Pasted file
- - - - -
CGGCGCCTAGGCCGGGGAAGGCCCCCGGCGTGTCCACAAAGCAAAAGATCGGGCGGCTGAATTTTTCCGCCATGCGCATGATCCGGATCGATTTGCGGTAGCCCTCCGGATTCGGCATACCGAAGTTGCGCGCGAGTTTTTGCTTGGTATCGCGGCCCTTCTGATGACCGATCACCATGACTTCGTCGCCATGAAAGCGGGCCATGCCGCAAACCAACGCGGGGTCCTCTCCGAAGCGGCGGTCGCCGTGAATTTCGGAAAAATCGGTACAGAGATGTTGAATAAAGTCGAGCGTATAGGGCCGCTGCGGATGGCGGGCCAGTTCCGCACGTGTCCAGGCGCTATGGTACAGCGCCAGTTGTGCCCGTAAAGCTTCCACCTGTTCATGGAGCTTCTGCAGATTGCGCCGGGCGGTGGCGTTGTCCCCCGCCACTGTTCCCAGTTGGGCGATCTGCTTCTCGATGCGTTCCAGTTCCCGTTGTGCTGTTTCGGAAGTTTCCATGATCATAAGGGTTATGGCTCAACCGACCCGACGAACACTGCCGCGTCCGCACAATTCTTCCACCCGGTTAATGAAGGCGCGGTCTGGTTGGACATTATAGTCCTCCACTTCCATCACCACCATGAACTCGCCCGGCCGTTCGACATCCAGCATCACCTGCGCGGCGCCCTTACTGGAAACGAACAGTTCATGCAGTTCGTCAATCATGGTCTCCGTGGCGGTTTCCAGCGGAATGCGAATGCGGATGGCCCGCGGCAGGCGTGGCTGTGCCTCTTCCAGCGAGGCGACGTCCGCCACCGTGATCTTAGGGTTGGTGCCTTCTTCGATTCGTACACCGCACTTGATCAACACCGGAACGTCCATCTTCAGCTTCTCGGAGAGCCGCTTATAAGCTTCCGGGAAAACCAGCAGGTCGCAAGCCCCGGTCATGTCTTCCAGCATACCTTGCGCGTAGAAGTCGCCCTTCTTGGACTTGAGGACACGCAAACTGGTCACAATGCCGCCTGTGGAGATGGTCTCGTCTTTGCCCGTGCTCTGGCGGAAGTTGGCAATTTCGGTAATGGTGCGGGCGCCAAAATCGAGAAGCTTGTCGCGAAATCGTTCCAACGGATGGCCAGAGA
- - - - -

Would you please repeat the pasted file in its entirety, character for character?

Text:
CGGCGCCTAGGCCGGGGAAGGCCCCCGGCGTGTCCACAAAGCAAAAGATCGGGCGGCTGAATTTTTCCGCCATGCGCATGATCCGGATCGATTTGCGGTAGCCCTCCGGATTCGGCATACCGAAGTTGCGCGCGAGTTTTTGCTTGGTATCGCGGCCCTTCTGATGACCGATCACCATGACTTCGTCGCCATGAAAGCGGGCCATGCCGCAAACCAACGCGGGGTCCTCTCCGAAGCGGCGGTCGCCGTGAATTTCGGAAAAATCGGTACAGAGATGTTGAATAAAGTCGAGCGTATAGGGCCGCTGCGGATGGCGGGCCAGTTCCGCACGTGTCCAGGCGCTATGGTACAGCGCCAGTTGTGCCCGTAAAGCTTCCACCTGTTCATGGAGCTTCTGCAGATTGCGCCGGGCGGTGGCGTTGTCCCCCGCCACTGTTCCCAGTTGGGCGATCTGCTTCTCGATGCGTTCCAGTTCCCGTTGTGCTGTTTCGGAAGTTTCCATGATCATAAGGGTTATGGCTCAACCGACCCGACGAACACTGCCGCGTCCGCACAATTCTTCCACCCGGTTAATGAAGGCGCGGTCTGGTTGGACATTATAGTCCTCCACTTCCATCACCACCATGAACTCGCCCGGCCGTTCGACATCCAGCATCACCTGCGCGGCGCCCTTACTGGAAACGAACAGTTCATGCAGTTCGTCAATCATGGTCTCCGTGGCGGTTTCCAGCGGAATGCGAATGCGGATGGCCCGCGGCAGGCGTGGCTGTGCCTCTTCCAGCGAGGCGACGTCCGCCACCGTGATCTTAGGGTTGGTGCCTTCTTCGATTCGTACACCGCACTTGATCAACACCGGAACGTCCATCTTCAGCTTCTCGGAGAGCCGCTTATAAGCTTCCGGGAAAACCAGCAGGTCGCAAGCCCCGGTCATGTCTTCCAGCATACCTTGCGCGTAGAAGTCGCCCTTCTTGGACTTGAGGACACGCAAACTGGTCACAATGCCGCCTGTGGAGATGGTCTCGTCTTTGCCCGTGCTCTGGCGGAAGTTGGCAATTTCGGTAATGGTGCGGGCGCCAAAATCGAGAAGCTTGTCGCGAAATCGTTCCAACGGATGGCCAGAGA